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Posted by on in Co-dependency

Loving someone is complicated; loving someone with an addiction is even more complicated.   I’ve been the wife of an addict and am the mother of a child with an addiction, so I know that the choices you are sometimes forced to make seem unbearable.  My codependence was at such an acute level when I started my healing journey that the term “flaming codependent” was not an exaggeration.

It took me quite a while to realize that there was nothing that I could do to control or change my loved ones.  And when that realization finally took hold of me, I vowed to take back my life. 

At first I thought that my healing journey involved just my relationships with my loved ones.  But that quickly lead to the realization that what I needed was a complete review of all my relationships and that included the one I had with myself. 

I began my journey as many others have by learning as much as I could about the addict and their addiction, attending Al Anon meetings, getting private counseling sessions, building my support network, taking the focus off of their lives and onto my own, etc, but there was still something missing.  The missing piece was in knowing how to truly nourish all of me, how to love myself.  So, I  started looking  at the foods that I was eating,  at the relationships that I was in, the career that I was in, the form of exercise that I was using and my own personal connection with Spirit.  That process continues today.

One of the first things that I learned how to do was to breathe.  This helped to calm my mind and body, especially when I started feeling like a hamster on a wheel that I couldn’t get off of.  This simple exercise helped me a lot and still does today.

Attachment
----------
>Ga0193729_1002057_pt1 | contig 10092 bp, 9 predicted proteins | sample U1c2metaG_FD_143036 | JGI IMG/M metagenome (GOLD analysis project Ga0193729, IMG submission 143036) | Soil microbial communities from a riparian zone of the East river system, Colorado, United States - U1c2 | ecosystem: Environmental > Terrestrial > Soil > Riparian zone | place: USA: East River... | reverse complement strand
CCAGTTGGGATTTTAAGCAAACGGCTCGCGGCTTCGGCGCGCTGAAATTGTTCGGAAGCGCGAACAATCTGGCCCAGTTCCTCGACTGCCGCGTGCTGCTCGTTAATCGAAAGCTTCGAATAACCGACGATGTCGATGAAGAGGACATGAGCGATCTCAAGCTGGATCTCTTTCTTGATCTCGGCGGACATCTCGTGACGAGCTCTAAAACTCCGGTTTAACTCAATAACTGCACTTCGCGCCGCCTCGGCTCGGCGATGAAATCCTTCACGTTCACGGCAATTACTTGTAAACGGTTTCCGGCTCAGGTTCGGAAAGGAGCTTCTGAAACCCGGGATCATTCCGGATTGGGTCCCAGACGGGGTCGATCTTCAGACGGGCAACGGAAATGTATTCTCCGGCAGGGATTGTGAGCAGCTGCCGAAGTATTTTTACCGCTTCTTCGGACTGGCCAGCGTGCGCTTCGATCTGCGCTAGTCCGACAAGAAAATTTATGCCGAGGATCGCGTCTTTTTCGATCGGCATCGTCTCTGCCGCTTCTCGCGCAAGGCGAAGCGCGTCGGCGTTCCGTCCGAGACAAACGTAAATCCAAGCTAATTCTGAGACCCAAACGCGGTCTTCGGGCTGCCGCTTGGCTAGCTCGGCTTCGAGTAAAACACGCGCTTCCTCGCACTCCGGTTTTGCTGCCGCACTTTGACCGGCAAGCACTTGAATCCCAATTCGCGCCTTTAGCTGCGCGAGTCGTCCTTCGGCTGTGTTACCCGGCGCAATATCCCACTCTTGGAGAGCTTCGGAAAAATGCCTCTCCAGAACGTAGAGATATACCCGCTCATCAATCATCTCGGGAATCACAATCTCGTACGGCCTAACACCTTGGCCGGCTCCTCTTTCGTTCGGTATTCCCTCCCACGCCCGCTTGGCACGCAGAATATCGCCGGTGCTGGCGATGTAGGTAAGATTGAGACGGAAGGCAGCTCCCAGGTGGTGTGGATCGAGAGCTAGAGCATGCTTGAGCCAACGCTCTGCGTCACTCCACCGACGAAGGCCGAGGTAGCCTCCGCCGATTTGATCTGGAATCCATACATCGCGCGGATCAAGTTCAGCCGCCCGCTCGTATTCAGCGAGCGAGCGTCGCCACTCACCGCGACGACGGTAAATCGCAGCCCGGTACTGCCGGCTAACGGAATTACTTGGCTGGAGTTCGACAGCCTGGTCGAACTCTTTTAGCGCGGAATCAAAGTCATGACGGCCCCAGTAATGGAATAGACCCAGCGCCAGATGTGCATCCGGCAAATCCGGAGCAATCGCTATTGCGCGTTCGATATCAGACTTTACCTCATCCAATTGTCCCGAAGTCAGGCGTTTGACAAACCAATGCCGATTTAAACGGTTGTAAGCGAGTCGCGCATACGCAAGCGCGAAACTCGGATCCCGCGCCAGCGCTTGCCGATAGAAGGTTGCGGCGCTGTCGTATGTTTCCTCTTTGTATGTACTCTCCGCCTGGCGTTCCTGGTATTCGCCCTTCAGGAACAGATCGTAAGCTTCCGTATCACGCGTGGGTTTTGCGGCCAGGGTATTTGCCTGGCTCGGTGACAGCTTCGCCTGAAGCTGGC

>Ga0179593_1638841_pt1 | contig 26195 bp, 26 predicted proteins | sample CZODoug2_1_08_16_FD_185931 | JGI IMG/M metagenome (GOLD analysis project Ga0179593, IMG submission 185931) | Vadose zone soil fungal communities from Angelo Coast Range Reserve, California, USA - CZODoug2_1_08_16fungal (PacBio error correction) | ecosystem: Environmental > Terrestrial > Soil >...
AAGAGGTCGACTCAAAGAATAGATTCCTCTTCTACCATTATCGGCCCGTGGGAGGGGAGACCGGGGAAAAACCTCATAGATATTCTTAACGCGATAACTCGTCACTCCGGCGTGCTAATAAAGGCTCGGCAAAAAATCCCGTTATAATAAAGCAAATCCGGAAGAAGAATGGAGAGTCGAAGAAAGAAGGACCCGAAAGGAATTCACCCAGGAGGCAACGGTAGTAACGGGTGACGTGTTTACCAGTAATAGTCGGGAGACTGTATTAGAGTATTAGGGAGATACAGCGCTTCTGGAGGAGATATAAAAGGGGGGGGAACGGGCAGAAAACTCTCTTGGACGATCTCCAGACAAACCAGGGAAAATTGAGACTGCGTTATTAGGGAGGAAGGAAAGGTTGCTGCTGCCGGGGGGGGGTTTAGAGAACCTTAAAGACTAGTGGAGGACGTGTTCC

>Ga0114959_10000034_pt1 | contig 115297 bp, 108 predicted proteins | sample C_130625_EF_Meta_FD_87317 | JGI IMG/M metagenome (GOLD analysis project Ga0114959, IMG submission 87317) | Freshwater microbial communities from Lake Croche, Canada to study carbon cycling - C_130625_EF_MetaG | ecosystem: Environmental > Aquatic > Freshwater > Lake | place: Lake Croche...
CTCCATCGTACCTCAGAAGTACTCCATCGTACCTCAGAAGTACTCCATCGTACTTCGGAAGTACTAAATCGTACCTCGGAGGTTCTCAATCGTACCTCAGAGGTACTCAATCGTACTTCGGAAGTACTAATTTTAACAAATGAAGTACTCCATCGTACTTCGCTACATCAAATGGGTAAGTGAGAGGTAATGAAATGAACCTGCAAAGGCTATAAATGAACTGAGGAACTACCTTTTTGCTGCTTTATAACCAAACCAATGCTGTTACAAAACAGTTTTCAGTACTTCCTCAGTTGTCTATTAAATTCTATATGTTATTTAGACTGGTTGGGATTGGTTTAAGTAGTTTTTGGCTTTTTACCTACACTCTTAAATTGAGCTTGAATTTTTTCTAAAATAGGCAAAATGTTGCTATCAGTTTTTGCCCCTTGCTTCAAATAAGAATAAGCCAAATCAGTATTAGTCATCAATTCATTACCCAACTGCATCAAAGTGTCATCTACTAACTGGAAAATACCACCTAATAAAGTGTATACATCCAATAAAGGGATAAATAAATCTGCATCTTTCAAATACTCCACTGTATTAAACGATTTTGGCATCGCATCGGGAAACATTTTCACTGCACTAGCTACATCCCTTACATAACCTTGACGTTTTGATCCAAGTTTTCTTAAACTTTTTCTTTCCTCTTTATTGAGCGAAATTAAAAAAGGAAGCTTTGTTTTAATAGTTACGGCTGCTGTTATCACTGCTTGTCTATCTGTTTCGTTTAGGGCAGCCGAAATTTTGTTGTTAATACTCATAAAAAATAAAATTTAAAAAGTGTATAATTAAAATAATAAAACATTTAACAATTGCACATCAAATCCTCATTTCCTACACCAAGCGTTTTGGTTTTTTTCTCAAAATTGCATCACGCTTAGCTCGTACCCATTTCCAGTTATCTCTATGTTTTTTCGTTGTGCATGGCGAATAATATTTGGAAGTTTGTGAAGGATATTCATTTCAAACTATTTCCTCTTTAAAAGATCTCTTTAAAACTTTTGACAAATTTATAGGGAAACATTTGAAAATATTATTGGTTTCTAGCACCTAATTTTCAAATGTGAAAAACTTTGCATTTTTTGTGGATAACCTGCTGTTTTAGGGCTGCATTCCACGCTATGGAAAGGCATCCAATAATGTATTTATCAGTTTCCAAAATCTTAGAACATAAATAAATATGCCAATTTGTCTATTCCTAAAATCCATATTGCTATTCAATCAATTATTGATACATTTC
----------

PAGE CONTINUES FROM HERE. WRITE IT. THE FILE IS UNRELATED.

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Posted by on in Co-dependency

My sponsor told me that my negativity is my addiction personified. Increase In other words, what I believe is wrong in me and the world will be outwardly projected into my life.  If I believe I can't get sober, I won't.  If I believe I can't succeed, I won't.  If I believe the world is against me, it will be.

Conversely, recovery teaches me that the positive beliefs I form will manifest in my life.  The emphasis switches from negative projection to positive projection.  I believe I can be sober and I am.  I believe I can recover from multiple forms of addiction and I did.  I believe I can be successful at work and a great mother and I am.

I notice lately that there is an area of my life where I don't feel the peace and joy I want to feel and that is my marriage.  In doing my tenth step and talking over my feelings both with a sponsor and a professional (therapist), I learned about the term "introjection."  This is when you digest a part of your envirnonment (namely your original caregivers like your parents) whole.

These are some of the beliefs I digested by growing up in my home:

I should marry well (Rich, smart, Jewish, my own age, no baggage)

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